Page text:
Buddhist temple

Richmond Buddhist Temple Expands on Skyward Highway

LingYen Mountain Temple will be expanded by over 90,000 square feet with eight new buildings.

After 18 years of stops and restarts in the planning process, construction has begun on a Buddhist temple on Richmond’s Skyward Highway.

But the original plan to expand LingYen Mountain Temple has been cut in half.

In 2014, the proposal was to expand by nearly 200,000 square feet, and the temple was asking to build on the agricultural portion of the property – encroaching over 300 feet into “the backcountry,” which is believed to be actively cultivated.

The plans have been withdrawn and the expansion will be approximately 94,000 square feet and will not encroach on the agricultural zone.

Highway to Heaven spans Route #5 from Steveston Highway to Blundell Road and is located within the Farmland Reserve (ALR). It was created to allow religious institutions to build facilities for worship with the stipulation that the eastern side – the “backlands” – are cultivated.

Many of these religious institutions also include schools, which will no longer be permitted on “assembly” zoned properties in the ALR.

In fact, Pythagoras Academy, a private school in Richmond, bought property on the Highway to Heaven and asked the city about two years ago to rezone it to build a new school there. This was rejected by the city council because the property is zoned for “gathering”, allowing religious facilities.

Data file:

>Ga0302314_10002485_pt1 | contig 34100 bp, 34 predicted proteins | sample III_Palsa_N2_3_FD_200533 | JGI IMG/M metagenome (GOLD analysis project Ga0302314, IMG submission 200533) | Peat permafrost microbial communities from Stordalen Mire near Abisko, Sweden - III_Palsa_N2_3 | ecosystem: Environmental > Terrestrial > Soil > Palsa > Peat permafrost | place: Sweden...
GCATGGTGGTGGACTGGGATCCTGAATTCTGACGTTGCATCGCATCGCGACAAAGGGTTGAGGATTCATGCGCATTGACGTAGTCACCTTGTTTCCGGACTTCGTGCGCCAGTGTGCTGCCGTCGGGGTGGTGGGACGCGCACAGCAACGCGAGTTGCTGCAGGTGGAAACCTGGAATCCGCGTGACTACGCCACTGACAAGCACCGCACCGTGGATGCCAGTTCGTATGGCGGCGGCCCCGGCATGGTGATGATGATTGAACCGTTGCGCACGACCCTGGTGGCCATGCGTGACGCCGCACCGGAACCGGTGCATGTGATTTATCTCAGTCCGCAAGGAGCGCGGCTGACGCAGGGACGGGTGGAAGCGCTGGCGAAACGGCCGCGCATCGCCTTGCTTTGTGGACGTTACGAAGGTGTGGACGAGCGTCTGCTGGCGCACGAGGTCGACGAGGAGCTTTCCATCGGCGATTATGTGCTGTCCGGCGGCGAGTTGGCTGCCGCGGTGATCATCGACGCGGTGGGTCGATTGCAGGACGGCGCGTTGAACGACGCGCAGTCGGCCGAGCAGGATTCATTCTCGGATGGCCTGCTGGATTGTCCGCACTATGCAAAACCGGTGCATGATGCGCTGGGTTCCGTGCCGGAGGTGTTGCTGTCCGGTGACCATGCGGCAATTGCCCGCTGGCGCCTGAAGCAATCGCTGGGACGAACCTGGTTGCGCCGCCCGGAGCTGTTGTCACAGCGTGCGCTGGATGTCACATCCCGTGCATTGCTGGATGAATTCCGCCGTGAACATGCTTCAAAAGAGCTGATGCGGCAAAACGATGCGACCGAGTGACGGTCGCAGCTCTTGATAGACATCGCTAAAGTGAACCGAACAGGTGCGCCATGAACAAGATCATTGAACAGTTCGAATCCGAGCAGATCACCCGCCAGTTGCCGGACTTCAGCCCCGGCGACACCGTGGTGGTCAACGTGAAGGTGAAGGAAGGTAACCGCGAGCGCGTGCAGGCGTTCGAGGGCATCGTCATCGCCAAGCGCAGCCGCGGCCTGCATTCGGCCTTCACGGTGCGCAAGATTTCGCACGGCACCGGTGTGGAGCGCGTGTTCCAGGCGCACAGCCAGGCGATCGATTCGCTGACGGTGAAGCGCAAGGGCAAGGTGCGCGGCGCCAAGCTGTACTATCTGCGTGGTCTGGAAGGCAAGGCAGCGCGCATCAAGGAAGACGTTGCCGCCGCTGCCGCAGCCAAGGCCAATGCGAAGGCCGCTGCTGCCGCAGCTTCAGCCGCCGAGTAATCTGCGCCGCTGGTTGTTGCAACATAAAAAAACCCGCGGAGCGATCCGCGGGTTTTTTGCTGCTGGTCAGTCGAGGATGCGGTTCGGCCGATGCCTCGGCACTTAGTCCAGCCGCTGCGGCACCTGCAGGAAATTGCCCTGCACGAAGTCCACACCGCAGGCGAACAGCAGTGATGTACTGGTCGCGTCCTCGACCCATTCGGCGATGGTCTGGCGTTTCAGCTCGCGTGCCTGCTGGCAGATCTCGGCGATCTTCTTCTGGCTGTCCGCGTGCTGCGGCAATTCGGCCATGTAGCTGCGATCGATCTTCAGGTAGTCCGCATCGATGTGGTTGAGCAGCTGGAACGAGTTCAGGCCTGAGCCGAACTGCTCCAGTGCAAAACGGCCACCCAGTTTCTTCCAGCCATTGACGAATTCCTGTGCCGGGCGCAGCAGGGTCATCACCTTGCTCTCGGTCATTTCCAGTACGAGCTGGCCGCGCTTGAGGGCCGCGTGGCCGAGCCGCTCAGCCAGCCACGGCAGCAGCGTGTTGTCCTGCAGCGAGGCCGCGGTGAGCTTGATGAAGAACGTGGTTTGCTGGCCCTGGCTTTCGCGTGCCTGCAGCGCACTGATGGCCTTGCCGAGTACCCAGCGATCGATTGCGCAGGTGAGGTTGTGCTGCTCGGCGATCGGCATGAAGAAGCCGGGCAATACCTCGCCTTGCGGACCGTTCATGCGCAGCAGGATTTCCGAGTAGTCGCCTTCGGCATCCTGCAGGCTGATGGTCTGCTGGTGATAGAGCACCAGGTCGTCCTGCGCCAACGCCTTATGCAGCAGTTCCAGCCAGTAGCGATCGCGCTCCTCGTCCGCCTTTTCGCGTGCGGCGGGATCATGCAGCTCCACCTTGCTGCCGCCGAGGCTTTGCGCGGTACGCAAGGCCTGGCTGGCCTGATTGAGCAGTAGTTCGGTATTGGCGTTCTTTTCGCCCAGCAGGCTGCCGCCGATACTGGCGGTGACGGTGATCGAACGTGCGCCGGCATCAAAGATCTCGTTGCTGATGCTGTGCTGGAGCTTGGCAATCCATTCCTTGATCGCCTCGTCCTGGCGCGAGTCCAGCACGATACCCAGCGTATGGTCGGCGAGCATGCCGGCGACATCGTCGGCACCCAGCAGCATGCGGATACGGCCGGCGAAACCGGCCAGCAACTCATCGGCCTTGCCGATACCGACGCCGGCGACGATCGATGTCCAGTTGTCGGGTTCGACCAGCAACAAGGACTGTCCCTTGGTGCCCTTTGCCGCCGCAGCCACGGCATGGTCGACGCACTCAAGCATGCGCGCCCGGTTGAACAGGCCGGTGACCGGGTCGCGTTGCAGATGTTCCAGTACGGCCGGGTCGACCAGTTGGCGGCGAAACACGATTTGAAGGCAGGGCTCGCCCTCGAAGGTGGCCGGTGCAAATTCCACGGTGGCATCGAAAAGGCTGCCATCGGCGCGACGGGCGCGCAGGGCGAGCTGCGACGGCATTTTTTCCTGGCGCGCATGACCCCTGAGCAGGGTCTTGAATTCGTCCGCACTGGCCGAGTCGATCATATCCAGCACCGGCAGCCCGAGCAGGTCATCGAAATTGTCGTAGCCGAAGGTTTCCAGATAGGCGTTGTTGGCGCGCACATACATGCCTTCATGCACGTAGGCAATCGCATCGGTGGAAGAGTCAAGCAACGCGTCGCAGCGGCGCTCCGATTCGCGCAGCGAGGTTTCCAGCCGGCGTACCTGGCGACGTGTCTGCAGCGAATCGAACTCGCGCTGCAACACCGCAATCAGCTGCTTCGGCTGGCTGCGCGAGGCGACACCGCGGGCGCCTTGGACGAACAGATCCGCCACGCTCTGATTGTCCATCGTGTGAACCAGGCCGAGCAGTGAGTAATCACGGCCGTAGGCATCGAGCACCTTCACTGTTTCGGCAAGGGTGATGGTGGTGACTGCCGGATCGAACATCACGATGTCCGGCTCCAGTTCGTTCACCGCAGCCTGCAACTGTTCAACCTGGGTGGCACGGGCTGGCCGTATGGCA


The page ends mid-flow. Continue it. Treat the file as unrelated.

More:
The city council recently passed by-laws prohibiting any future schools on “assembly” properties located in the ALR.

Parking, building height, reduced residences in the temple plan

While the expansion of the LingYen Mountain Temple building has been cut in half, parking has only been reduced by 15%.

There will be 385 new spaces in a parking structure, compared to the 456 originally proposed.

The “Main Buddha Hall” will be 90 feet high; however, it is 14 feet lower than originally planned.

There will also be fewer nuns and monks living on the property. The original plan was to have 147 people living there with the capacity to accommodate 152 retreat participants.

It is now expected that there will be 60 nuns and monks in residence and between 10 and 70 retreat participants.

The City of Richmond issued a building permit for LingYen Mountain Temple in late June, after which they held a smudging ceremony to mark the start of temple expansion.